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‘Monkeys’ make better investors than humans

by International Commercial Investment on April 4, 2013

By Damian Clarkson, senior editor, MSN Money

Picking shares at random would earn you more than a fund tracking the stock market, study finds.

Score one for the primates: it seems that ‘monkeys’ can make better stock picks than certain fund managers.

Cass Business School analysts created 10 million digital investment portfolios where stocks were picked entirely at random – thus simulating how a monkey would (theoretically) invest. The computer monkey investors, as we like to call them, could pick from any of the 1,000 largest companies on the US stock market.

The process was repeated for each year between 1968 and 2011 – the aim being to discover how well a strategy based on pure luck fared against a conventional market cap-weighted index.

The result? The conventional investment returned just under $5,000 since 1968, yet half the ‘monkeys’ managed to generate more than $8,700.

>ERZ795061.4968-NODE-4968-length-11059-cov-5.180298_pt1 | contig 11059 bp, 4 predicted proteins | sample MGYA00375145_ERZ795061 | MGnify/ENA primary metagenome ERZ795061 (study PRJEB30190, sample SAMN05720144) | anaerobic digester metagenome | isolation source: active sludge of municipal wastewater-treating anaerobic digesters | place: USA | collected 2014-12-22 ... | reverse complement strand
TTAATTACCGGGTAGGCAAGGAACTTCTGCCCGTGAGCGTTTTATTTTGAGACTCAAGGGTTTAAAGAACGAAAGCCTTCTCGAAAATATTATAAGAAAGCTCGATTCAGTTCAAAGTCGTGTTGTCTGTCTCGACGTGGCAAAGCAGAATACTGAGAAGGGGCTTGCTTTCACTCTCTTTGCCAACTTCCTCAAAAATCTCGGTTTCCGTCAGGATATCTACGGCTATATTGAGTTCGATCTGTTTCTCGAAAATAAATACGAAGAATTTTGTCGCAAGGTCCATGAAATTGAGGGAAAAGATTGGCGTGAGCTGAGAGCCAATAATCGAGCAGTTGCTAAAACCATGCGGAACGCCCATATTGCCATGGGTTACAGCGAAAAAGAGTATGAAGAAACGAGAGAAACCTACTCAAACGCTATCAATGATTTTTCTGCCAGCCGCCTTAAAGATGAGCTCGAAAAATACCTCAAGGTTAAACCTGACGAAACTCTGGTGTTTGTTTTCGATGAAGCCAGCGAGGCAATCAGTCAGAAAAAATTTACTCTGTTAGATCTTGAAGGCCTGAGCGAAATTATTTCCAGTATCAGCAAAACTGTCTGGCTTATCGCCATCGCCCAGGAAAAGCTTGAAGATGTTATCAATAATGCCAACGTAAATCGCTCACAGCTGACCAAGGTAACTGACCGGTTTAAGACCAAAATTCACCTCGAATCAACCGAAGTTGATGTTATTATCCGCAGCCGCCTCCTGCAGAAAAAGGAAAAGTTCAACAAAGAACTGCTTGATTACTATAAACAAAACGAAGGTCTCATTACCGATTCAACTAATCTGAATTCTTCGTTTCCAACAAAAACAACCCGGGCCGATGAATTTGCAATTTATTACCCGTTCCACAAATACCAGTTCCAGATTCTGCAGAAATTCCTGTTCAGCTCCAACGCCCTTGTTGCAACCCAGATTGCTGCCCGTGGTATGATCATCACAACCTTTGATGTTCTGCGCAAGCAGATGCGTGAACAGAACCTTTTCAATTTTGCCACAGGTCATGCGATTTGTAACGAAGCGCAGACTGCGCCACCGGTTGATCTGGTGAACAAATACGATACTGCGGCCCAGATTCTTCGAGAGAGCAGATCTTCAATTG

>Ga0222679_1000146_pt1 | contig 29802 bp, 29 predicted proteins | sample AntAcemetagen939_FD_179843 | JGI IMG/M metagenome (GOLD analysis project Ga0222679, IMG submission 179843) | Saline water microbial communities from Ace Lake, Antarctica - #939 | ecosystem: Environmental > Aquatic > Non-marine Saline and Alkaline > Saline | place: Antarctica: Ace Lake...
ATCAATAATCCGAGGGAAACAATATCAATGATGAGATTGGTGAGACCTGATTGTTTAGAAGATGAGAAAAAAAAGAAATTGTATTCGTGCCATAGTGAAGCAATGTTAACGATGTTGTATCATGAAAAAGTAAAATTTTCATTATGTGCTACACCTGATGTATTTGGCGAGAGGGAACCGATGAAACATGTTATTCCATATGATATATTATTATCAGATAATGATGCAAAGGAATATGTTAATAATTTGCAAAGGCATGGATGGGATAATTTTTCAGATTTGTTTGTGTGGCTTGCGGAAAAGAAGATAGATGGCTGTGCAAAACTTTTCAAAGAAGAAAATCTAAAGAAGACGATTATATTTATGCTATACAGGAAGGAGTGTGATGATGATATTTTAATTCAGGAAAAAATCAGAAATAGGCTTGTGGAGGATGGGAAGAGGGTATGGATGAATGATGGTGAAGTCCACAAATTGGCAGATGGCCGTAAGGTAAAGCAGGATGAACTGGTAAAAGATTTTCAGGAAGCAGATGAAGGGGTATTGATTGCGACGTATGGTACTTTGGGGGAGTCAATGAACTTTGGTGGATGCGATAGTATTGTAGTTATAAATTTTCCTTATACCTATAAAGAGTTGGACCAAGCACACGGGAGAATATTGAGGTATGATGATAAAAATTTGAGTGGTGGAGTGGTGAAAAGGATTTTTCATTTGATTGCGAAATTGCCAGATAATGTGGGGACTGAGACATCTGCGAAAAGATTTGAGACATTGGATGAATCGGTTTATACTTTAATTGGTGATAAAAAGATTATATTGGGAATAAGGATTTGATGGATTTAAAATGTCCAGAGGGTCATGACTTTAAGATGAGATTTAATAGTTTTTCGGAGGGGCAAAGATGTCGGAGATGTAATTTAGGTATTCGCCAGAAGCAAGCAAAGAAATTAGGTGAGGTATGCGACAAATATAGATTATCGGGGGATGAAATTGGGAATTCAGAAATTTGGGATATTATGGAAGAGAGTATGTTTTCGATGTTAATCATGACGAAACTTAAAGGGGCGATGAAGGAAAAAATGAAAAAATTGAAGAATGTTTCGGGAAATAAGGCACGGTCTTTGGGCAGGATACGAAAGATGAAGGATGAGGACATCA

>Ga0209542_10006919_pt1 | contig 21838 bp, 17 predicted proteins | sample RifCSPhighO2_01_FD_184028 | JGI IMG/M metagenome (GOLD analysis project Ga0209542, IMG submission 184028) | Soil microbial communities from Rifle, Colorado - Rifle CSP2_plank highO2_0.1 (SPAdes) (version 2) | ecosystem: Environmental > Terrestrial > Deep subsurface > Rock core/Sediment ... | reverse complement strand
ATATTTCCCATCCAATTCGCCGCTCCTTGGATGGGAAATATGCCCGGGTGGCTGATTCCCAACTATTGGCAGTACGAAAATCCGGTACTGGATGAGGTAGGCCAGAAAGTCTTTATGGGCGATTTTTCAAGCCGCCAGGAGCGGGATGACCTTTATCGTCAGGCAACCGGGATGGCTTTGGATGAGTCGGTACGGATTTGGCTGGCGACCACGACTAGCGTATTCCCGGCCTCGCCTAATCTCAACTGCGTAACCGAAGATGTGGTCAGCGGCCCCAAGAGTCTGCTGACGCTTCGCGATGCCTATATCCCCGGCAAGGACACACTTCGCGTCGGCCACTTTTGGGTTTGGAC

“Nearly every monkey beats the performance of the market cap weighted index,” says Professor Andrew Clare of Cass Business School.
But don’t expect to see a troupe of monkeys down the London Stock Exchange just yet: “Most monkey indices were outperformed by indices based on inverse volatility, equal risk contribution and risk efficient methodologies.”

So fund managers can rest easy – for now…

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International Commercial Investment‘Monkeys’ make better investors than humans